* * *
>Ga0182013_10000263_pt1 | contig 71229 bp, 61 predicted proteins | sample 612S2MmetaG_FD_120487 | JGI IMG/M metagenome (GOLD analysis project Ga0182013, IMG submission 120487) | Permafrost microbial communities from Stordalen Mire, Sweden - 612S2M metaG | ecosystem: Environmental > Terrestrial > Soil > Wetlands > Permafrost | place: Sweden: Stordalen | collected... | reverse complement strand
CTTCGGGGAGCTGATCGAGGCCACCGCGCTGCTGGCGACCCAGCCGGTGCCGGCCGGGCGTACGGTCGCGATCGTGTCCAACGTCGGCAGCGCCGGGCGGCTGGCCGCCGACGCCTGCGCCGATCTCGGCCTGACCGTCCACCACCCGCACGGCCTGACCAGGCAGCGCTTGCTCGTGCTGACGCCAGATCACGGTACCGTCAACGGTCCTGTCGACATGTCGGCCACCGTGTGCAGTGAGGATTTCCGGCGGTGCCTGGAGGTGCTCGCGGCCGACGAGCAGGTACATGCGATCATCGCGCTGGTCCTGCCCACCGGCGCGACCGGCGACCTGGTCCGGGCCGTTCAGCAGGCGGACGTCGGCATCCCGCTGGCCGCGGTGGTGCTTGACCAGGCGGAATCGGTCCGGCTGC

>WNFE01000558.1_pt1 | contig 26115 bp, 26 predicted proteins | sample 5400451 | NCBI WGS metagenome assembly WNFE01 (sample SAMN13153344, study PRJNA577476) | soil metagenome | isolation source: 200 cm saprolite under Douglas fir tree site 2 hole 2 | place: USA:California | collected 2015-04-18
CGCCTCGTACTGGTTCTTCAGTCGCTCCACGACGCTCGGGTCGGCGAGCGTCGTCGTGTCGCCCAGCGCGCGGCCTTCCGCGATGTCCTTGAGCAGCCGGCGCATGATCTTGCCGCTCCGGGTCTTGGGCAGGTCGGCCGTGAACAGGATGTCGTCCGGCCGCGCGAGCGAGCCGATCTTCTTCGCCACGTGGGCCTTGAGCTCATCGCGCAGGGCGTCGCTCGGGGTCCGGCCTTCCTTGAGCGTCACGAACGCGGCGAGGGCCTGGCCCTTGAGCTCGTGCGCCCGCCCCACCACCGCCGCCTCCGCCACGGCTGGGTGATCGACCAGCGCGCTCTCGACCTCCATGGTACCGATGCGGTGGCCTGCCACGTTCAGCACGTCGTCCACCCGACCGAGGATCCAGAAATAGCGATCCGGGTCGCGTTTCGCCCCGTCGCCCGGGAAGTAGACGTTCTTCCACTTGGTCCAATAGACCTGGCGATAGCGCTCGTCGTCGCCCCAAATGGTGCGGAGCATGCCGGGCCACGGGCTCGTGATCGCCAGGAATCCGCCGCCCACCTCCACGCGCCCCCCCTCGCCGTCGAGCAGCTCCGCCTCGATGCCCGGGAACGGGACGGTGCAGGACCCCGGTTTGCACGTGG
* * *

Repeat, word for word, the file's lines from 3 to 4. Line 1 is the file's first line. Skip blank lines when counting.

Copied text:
>WNFE01000558.1_pt1 | contig 26115 bp, 26 predicted proteins | sample 5400451 | NCBI WGS metagenome assembly WNFE01 (sample SAMN13153344, study PRJNA577476) | soil metagenome | isolation source: 200 cm saprolite under Douglas fir tree site 2 hole 2 | place: USA:California | collected 2015-04-18
CGCCTCGTACTGGTTCTTCAGTCGCTCCACGACGCTCGGGTCGGCGAGCGTCGTCGTGTCGCCCAGCGCGCGGCCTTCCGCGATGTCCTTGAGCAGCCGGCGCATGATCTTGCCGCTCCGGGTCTTGGGCAGGTCGGCCGTGAACAGGATGTCGTCCGGCCGCGCGAGCGAGCCGATCTTCTTCGCCACGTGGGCCTTGAGCTCATCGCGCAGGGCGTCGCTCGGGGTCCGGCCTTCCTTGAGCGTCACGAACGCGGCGAGGGCCTGGCCCTTGAGCTCGTGCGCCCGCCCCACCACCGCCGCCTCCGCCACGGCTGGGTGATCGACCAGCGCGCTCTCGACCTCCATGGTACCGATGCGGTGGCCTGCCACGTTCAGCACGTCGTCCACCCGACCGAGGATCCAGAAATAGCGATCCGGGTCGCGTTTCGCCCCGTCGCCCGGGAAGTAGACGTTCTTCCACTTGGTCCAATAGACCTGGCGATAGCGCTCGTCGTCGCCCCAAATGGTGCGGAGCATGCCGGGCCACGGGCTCGTGATCGCCAGGAATCCGCCGCCCACCTCCACGCGCCCCCCCTCGCCGTCGAGCAGCTCCGCCTCGATGCCCGGGAACGGGACGGTGCAGGACCCCGGTTTGCACGTGG